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Turn Up the Heat with Poetry

Most people don’t consider themselves poetry readers, but reading poetry can be an incredible experience. If you’re interested in finding poetry you can love, want to try reading poetry for the first time, or just want to tick off a challenge for Turn Up The Heat, read on.

Why is reading poetry so ‘hard’?

Poetry can be more difficult to read than prose. The concentration of meaning into just a few words or lines can be overwhelming, or onerous to parse. If the poem is too dense, it can make the reader fee dense – and we don’t like doing things we’re not good at. Sometimes you just need to find a way in: a tiny piece of language you can relate to, and it will unlock the whole poem. Sometimes you can read a poem multiple times and it will stay closed to you.

Many of us remember poetry as something we had to read at school – as a former English teacher, I know the most hated exam was the unfamiliar text paper – although in some ways it is also the easiest four credits in NCEA. There’s also the fact that the process of studying or analysing something – even if it’s a book or film we enjoy – can make us lose appreciation for it. I will always love Frank Darabont’s 1994 film The Shawshank Redemption but I can’t watch the scene where Andy Dufresne stands in the rain after the sewers without flashbacks to 6th form English. Negative experiences from the past play a huge role in the reading material we choose as adults – or whether we choose to read at all.

I encourage everyone to put aside those memories and look at poetry with a fresh perspective. Think of it as music, and not just because a lot of poetry is better read aloud. If you went into a music store (do such places still exist?) and picked up a random album, regardless of genre, how many of those songs would you expect to enjoy? The trick to liking poetry is finding the right poetry for you. The problem with ‘learning’ poetry in school is that the teacher or examiner has picked a poem for you, without actually knowing you, or what you like. It’s also good to remember that you can like a song without understanding it, and it’s the same with poetry.

With that in mind, our librarians have selected some ‘accessible’ poetry for you. If you don’t like what we suggest, ask us about poetry we don’t like… it might be your jam.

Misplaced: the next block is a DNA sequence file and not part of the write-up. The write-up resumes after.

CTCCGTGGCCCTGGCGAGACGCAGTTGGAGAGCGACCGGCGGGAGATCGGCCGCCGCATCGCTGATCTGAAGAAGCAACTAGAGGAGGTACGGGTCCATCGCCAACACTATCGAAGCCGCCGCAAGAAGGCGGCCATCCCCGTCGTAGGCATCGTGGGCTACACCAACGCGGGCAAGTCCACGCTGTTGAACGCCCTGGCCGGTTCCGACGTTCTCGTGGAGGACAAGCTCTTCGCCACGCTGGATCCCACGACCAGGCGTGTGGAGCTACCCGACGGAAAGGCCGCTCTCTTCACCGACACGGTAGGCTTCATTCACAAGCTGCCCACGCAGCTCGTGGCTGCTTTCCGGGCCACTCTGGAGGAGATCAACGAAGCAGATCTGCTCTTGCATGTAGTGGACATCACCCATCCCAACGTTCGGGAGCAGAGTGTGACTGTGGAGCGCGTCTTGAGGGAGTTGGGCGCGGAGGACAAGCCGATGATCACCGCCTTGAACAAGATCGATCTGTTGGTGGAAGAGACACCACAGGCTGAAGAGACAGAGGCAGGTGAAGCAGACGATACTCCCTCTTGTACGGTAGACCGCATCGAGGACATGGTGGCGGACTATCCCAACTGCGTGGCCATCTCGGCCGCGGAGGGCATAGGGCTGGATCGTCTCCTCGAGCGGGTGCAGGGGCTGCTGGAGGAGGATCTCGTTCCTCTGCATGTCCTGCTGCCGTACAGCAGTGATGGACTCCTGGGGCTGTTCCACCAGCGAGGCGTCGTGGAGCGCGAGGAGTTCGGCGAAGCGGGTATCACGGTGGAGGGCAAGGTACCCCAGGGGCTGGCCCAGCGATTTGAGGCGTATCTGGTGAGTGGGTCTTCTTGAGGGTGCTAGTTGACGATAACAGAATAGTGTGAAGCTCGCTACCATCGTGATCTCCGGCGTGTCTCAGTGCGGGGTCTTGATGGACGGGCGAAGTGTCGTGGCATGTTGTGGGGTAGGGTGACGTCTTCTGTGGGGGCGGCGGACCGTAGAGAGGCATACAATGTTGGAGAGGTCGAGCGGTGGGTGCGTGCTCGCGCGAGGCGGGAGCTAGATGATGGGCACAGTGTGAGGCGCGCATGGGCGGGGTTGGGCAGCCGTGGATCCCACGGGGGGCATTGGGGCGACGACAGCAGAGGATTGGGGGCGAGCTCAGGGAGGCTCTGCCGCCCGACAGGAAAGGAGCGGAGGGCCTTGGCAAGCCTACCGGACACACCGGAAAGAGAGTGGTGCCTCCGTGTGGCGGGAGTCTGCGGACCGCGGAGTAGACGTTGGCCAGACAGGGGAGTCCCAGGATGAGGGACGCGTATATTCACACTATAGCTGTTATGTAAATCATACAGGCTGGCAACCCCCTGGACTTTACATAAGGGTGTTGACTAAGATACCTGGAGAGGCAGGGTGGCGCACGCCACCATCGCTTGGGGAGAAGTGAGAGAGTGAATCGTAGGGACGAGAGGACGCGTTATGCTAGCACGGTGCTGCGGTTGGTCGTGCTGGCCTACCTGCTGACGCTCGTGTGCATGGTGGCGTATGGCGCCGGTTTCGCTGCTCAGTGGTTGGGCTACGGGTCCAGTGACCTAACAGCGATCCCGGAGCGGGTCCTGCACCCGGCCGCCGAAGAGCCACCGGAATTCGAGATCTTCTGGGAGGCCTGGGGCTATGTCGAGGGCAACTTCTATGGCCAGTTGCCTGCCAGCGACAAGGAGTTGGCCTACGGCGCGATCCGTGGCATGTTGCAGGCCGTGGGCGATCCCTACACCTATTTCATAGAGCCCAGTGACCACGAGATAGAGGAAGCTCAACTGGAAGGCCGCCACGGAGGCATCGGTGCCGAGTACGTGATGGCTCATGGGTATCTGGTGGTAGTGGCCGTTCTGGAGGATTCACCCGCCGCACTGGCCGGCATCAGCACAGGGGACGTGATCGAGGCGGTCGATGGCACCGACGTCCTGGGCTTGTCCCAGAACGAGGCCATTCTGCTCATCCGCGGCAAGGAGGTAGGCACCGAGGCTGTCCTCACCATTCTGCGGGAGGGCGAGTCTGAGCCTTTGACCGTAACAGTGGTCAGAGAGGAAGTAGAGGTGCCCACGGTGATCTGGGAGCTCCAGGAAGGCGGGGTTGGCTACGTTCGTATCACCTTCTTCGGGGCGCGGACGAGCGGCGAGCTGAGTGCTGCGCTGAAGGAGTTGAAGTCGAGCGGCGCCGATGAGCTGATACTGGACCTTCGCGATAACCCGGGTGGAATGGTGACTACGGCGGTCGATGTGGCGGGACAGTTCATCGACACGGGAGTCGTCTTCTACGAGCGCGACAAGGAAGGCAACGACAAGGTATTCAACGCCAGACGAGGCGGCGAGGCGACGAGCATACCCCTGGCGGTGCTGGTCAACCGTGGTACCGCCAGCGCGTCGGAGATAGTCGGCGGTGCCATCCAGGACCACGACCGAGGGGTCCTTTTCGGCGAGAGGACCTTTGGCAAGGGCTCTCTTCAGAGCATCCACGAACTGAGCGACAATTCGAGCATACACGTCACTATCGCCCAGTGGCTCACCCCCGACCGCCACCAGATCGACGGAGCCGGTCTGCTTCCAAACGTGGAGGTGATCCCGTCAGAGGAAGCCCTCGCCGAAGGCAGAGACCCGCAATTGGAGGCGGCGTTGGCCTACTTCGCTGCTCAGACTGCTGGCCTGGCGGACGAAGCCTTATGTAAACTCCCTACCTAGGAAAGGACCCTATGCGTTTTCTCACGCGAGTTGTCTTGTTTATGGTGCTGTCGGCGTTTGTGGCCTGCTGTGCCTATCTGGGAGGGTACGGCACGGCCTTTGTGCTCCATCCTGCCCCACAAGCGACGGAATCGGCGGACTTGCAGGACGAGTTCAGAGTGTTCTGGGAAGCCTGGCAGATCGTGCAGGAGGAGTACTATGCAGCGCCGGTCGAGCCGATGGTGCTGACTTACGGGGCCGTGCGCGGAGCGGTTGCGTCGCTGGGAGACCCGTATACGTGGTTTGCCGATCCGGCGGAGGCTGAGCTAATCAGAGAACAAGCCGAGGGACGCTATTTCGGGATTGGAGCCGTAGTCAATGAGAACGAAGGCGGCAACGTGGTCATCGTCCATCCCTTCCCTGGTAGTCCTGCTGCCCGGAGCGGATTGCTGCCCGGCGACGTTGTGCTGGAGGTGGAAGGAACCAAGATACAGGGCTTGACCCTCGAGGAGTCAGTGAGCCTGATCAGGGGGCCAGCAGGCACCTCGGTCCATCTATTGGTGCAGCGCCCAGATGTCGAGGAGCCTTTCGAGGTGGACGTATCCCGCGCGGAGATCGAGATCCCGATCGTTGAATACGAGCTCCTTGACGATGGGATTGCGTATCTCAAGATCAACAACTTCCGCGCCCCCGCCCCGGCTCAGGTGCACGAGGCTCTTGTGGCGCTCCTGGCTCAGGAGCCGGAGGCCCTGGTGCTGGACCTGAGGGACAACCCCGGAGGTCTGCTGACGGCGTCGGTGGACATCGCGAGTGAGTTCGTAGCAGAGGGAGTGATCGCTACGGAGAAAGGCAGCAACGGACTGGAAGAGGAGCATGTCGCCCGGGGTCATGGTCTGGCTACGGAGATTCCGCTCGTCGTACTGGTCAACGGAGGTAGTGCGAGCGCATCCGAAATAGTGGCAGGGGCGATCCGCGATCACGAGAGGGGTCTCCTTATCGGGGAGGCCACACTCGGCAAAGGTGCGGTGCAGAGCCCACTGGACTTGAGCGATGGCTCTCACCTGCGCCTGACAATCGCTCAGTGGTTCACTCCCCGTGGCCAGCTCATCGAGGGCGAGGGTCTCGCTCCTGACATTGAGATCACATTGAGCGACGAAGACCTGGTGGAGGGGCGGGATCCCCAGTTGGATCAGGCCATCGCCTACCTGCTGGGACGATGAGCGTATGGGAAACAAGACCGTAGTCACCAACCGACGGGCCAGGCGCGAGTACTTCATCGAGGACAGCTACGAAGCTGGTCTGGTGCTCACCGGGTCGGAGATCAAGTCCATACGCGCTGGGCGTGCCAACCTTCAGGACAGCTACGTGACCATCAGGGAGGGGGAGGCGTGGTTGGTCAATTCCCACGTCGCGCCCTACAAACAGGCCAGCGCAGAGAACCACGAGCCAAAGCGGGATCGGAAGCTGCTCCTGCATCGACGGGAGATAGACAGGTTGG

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I’ve recommended Tayi Tibble’s Poūkahangatus before and I stand by it. She’s since published the also excellent Rangikura.

Other collections by Kiwi poets include Hinemoana Baker’s Funkhaus, Airini BeautraisDear Neil Roberts, Hera Lindsay Bird’s self-titled collection, Jenny Bornholdt’s Lost and somewhere else, Anne Kennedy’s The sea walks into a wall, Cilla McQueen’s Poeta: selected and new poems, Selina Tusitala Marsh’s Tightrope, Gregory O’Brien’s Whale years, Freya Daly Sadgrove’s Head girl, Ruby Solly’s Tōku pāpā, or Apriana Taylor’s Whakapapa [sound recording]

For something extremely light, try Lin-Manuel Miranda’s Gmorning, gnight! Little pep talks for me & you. Some of it’s poetry, and some of it’s just tweets, but it’s all easy to read, Twitter-length and adorably illustrated by Jonny Sun.

Mary Oliver is a beloved American poet; musician Halsey and actress Samantha Jayne have both released poetry books, and Hassan al Nawwab is a powerful Iraqi immigrant voice out of Australia

If you like Margaret Atwood’s novels (the most well-known is The handmaid’s tale, and The testaments won the Booker Prize in 2019) try her poetry. She’s published over 20 collections, but her most recent are The door and Dearly.

If none of these tickle your fancy, browse the 821 section in non-fiction and see if you can find something that does.

22 July 2022

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